Those who made the trek to Brady’s National Photograph Gallery in the early 1860s never failed to come away impressed. “It is a grand gathering of human faces, human celebrities, renowned men and women whose names stand high on the role of fame,” noted a reviewer in the November 1862 issue of The Eclectic Magazine.
The reviewer marveled at the array of notable figures of all professions who added their portraits to the Brady collection, and recommended Brady’s Gallery as a must-see destination for any visitor to the city.
The throngs who marched into Brady’s New York City and Washington, D.C., studios included uncounted numbers of soldiers. What inspired them to choose Brady is lost in time. It is easy to imagine they were lured by the thrill of sitting for a portrait photograph in the same spot as the rich and famous, or as a memento of a trip to the big city, or simply out of convenience.
Whatever the motivation, they added their own likenesses to the vast sea of Brady’s faces. The cartes de visite they carried away made their way into photograph albums, perhaps displayed adjacent to a portrait of one of Brady’s famous faces—Abraham Lincoln, Ulysses S. Grant, or David G. Farragut. They became the Facebook of the 1860s, and an illustrious gathering of soldier faces.
Representative cartes de visite are featured here.
First Command After West Point
Dapper in a broad-brimmed felt hat, 2nd Lt. George Warren Dresser of Connecticut stood for this early war portrait in the New York gallery. He graduated from West Point and received an appointment as second lieutenant in the 4th U.S. Artillery on May 6, 1861. Eight days later, he advanced to first lieutenant and left for Washington, D.C., where he drilled volunteers and participated in the First Battle of Bull Run.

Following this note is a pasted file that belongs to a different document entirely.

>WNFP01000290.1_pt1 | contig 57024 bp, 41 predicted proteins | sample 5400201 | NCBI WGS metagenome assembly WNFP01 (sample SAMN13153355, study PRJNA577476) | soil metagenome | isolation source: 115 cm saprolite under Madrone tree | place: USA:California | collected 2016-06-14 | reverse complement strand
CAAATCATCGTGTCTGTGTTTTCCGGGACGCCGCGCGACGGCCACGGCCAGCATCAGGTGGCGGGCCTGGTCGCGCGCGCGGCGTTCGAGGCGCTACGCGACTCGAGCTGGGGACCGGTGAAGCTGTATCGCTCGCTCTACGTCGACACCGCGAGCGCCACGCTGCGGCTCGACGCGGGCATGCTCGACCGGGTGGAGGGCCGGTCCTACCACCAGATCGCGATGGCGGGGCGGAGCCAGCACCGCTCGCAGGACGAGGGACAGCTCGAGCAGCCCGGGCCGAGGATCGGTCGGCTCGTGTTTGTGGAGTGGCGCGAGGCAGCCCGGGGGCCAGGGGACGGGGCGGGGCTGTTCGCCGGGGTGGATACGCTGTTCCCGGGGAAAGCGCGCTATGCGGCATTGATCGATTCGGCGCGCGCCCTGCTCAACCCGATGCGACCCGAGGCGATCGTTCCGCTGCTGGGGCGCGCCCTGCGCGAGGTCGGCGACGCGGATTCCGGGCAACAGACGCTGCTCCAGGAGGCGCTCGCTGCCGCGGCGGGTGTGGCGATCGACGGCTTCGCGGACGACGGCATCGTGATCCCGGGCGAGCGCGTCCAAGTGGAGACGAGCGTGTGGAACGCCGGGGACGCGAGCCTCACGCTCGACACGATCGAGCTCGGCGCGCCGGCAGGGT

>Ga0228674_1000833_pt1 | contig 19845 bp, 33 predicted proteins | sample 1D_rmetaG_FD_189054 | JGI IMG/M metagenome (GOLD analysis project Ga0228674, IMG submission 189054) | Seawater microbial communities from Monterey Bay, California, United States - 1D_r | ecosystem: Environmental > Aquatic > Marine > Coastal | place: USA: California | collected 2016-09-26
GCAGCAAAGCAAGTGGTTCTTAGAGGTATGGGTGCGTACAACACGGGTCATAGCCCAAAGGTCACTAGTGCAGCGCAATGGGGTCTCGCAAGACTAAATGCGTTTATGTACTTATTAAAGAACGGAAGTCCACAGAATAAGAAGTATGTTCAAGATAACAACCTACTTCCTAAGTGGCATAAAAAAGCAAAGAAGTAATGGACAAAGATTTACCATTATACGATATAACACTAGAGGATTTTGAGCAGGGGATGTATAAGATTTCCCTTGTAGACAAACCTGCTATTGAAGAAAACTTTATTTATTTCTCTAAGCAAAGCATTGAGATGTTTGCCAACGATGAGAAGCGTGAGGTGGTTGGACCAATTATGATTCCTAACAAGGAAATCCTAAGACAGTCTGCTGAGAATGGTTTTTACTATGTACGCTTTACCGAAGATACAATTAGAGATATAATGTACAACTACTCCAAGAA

He continued his service in varied capacities, including engineering duties during the Peninsula Campaign, an instructor at West Point, staff work in Chattanooga, Tenn., and field assignments in Virginia. He ended the war in New Orleans.
Dresser resigned in October 1865 and with brevets of captain and major. He became a civil engineer in New York City and New England, and editor of the American Gas-Light Journal. He died in May 1883 at age 45, just six weeks after the passing of his wife, Susan. Both lost battles with cancer—Warren in his face and Susan in her breast. They left five children under 20 years old at home.
Sporting an ostrich plume in his cap, Charles Maltby of the 1st U.S. Sharpshooters posed in full gear with a Colt Revolving rifle in Brady’s studio. A clerk in Colden, N.Y., a village south of Buffalo, Maltby served a nine-month term from November 1862 to June 1863. According to state muster roll abstracts, he reenlisted in the Seymour Light Infantry, which became part of the 178th New York Infantry, but no service record exists for him. The last time his name appears on a federal record is the 1870 census, where he is listed as a peddler in Colden.
In the Defenses of Washington with the Heavies
Charles Austin Easton, a corporal in the 9th New York Heavy Artillery, served his entire enlistment in the Defenses of Washington. In the summer of 1862, the 25-year-old from Sterling, N.Y., had joined Company A of the regiment and soon left for the capital city. His enlistment coincided with the recent death of his wife, Eliza, the mother of his two daughters.
Easton remained in uniform until April 1864 when he received a disability discharge at Fort Baker. Less than a month later, the 9th joined the Army of the Potomac on the Overland Campaign.
Easton remarried and moved to Michigan with his new wife, Paulina, and children. After her death in 1876, he married once more. His third wife, Emma, survived Easton when he died in 1903 at age 66.
“Advance the Right, and Press Forward; Don’t Give Way!”
The 2nd Wisconsin Infantry fought in the thick of the action at First Bull Run, led by officers the likes of the man pictured here. He is Capt. Wilson Colwell of Company B.